There is the belief that crime is only restricted to certain geographical areas. For instance, a prevailing fallacy is that cities are unsafe compared to suburbs. Lastly, given the popularity of crime in the entertainment industry, the belief that serial killers account for most of the murders recorded is misguided, as murder is committed by persons of different personalities and characteristics.
A common fallacy about the crime is that drug addiction increases the rate of crime. However, the truth is that both crime and drug abuse occur simultaneously, and they support each other. It is misguided to think that white-collar crimes are non-violent. In contrast, the fear of being exposed could push fraudsters into violent actions such as murder which negates the popular belief of white crimes being non-violent (Brody and Kiehl 355).
While police have an enormous amount of data to track down members of the public, such information can only be retrieved and used whenever a crime has occurred, and finding the criminal requires information gathering. Lastly, while there are many deterrents to crime, such as fines and imprisonment, they do not necessarily deter crime. Approximately 85% of persons who are released from prison get rearrested (Kelly). However, increasing the perception that a criminal is likely to be arrested acts as a minor crime deterrent.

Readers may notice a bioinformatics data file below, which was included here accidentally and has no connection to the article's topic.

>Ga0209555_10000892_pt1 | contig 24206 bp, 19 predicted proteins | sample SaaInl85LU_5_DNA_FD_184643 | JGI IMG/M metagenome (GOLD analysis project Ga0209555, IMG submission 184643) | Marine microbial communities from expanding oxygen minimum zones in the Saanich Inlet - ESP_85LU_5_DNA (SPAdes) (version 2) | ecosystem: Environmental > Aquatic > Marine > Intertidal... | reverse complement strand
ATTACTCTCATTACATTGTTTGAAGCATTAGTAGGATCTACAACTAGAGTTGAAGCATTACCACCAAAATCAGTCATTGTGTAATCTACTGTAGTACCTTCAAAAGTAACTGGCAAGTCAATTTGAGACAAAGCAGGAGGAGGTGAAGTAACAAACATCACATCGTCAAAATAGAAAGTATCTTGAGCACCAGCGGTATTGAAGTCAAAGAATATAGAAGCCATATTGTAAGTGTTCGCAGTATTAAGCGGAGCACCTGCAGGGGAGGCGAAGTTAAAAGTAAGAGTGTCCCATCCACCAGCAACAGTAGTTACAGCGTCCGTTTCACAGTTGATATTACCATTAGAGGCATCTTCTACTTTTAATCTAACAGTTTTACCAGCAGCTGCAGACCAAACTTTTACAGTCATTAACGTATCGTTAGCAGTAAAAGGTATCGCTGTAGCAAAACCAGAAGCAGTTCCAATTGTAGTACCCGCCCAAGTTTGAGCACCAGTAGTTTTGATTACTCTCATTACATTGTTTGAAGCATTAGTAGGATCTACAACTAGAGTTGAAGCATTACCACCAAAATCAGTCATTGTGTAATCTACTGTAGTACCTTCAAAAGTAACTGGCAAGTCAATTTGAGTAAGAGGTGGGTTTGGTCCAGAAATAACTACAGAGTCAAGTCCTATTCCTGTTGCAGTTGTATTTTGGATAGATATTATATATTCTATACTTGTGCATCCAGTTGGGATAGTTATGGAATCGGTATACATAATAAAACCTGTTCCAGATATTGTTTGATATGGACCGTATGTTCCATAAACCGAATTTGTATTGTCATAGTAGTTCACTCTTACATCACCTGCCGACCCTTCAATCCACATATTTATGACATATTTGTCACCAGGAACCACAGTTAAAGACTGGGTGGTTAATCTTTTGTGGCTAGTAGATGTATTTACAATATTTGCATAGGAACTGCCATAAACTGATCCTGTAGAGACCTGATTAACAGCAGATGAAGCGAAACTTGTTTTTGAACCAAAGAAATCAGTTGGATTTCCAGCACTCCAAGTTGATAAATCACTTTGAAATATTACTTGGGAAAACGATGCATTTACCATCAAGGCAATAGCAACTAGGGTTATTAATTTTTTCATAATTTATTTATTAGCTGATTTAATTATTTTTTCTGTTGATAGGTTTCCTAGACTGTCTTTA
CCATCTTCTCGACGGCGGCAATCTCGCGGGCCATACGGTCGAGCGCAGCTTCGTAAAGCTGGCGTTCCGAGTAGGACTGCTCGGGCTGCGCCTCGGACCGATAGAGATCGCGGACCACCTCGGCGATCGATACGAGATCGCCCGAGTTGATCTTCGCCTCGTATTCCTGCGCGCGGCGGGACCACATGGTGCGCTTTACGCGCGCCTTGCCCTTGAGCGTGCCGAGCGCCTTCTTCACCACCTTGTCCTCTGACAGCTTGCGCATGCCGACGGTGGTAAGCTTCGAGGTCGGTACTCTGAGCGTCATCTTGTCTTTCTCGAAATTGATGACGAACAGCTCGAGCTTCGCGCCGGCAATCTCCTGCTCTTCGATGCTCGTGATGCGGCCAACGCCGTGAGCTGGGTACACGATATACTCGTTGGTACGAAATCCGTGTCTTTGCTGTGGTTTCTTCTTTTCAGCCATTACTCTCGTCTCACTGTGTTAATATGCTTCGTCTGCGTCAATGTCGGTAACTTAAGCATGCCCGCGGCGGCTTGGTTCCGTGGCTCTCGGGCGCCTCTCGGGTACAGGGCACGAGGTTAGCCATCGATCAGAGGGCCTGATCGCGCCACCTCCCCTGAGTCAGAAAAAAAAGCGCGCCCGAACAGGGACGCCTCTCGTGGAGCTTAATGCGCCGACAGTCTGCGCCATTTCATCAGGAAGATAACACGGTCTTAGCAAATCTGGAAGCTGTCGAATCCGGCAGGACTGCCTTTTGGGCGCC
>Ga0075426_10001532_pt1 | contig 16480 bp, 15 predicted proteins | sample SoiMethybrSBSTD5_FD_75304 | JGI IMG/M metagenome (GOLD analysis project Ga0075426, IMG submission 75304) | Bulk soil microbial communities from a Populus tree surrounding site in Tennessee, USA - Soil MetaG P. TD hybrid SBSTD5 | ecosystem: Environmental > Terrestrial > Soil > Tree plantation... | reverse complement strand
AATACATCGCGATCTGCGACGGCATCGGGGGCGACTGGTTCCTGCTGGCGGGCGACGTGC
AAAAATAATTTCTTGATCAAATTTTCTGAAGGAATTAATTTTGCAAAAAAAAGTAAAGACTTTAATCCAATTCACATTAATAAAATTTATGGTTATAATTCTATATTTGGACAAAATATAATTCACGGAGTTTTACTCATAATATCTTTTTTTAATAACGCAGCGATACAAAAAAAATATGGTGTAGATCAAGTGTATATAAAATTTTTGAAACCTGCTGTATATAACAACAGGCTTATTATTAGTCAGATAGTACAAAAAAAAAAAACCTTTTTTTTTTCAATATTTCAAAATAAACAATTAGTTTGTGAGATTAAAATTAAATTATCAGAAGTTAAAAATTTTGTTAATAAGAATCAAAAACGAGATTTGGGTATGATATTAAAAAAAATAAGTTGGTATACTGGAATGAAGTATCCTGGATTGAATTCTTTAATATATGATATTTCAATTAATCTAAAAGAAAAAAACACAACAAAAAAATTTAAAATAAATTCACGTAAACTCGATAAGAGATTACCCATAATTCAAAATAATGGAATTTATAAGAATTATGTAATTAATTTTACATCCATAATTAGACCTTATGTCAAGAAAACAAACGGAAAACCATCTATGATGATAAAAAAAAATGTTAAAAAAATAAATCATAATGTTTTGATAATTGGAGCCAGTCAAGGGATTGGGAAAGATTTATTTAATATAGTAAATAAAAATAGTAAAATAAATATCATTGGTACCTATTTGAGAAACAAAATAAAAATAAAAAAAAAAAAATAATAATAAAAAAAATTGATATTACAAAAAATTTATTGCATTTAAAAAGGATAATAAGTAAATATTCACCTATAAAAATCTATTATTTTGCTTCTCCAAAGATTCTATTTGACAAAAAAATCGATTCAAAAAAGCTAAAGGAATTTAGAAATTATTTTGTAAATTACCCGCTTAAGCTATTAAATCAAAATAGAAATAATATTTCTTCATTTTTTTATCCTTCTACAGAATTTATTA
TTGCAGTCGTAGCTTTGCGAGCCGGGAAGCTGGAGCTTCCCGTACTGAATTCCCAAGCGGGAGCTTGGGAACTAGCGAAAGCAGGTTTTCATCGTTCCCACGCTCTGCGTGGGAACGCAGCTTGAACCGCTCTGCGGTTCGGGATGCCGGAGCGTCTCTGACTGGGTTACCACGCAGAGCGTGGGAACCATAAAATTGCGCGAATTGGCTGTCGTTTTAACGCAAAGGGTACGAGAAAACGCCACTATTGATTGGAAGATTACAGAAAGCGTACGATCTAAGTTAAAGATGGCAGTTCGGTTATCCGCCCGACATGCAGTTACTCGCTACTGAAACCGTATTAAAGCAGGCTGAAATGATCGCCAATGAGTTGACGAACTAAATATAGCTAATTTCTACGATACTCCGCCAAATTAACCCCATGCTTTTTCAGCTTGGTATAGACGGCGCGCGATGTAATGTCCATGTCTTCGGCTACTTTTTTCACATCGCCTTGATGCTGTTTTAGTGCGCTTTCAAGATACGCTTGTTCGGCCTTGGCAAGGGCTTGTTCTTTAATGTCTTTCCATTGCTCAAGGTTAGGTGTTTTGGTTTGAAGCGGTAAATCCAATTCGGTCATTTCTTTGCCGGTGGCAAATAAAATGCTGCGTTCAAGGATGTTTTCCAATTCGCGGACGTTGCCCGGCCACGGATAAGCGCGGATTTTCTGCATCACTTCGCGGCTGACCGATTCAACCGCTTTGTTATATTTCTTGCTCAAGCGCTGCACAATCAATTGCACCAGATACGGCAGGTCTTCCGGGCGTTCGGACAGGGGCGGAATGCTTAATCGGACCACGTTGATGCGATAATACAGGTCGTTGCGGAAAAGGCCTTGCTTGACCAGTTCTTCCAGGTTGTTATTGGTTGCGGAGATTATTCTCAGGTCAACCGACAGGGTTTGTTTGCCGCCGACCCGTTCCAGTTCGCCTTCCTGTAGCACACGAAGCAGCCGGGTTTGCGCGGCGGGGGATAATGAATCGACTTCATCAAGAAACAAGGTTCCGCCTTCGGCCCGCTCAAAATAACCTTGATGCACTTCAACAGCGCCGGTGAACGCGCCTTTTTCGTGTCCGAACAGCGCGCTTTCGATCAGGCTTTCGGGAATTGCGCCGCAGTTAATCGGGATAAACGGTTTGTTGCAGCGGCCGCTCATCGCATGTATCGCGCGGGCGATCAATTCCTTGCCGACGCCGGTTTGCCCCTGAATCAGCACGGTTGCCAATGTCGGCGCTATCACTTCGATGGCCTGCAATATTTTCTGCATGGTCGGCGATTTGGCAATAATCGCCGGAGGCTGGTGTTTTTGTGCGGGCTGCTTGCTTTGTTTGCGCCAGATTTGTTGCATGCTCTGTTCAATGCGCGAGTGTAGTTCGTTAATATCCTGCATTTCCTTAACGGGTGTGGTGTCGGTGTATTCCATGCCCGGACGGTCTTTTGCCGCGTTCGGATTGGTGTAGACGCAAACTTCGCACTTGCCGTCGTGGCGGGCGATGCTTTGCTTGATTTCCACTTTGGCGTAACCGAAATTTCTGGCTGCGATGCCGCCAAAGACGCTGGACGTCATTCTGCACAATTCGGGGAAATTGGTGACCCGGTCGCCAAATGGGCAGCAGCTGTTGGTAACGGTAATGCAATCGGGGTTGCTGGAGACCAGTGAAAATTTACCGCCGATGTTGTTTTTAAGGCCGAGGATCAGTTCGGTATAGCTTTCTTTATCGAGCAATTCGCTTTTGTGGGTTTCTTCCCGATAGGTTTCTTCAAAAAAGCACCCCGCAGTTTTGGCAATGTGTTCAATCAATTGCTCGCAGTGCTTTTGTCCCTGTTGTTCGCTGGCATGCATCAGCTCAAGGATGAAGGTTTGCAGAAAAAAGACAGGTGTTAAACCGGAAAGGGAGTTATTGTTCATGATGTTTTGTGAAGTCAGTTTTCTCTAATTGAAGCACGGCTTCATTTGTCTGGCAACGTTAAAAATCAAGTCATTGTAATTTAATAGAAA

Difficulty in Measuring Crime
Measuring crime is made difficult because of the need for self-reporting of crimes. As of 2019, only 42% of violent crimes were reported (Martinez). Law enforcement institutions largely rely on offenders to report crimes, and this might not occur with every instance of crime. As a result, crime data may be flawed when victims choose not to report offenses. Eventually, crime measurement suffers from its poor data collection mechanisms.
Technological advancements have introduced newer crimes that are not easily captured in crime measurement techniques. Until proper mechanisms of collecting data for new types of crime, difficulties in accurately measuring crime will persist. Since the discretion of reporting a crime lies with the victim, their categorization of a certain act as a crime or not determines whether they will report it or not. Eventually, crime data collection is compromised.
FBI Crime Measurement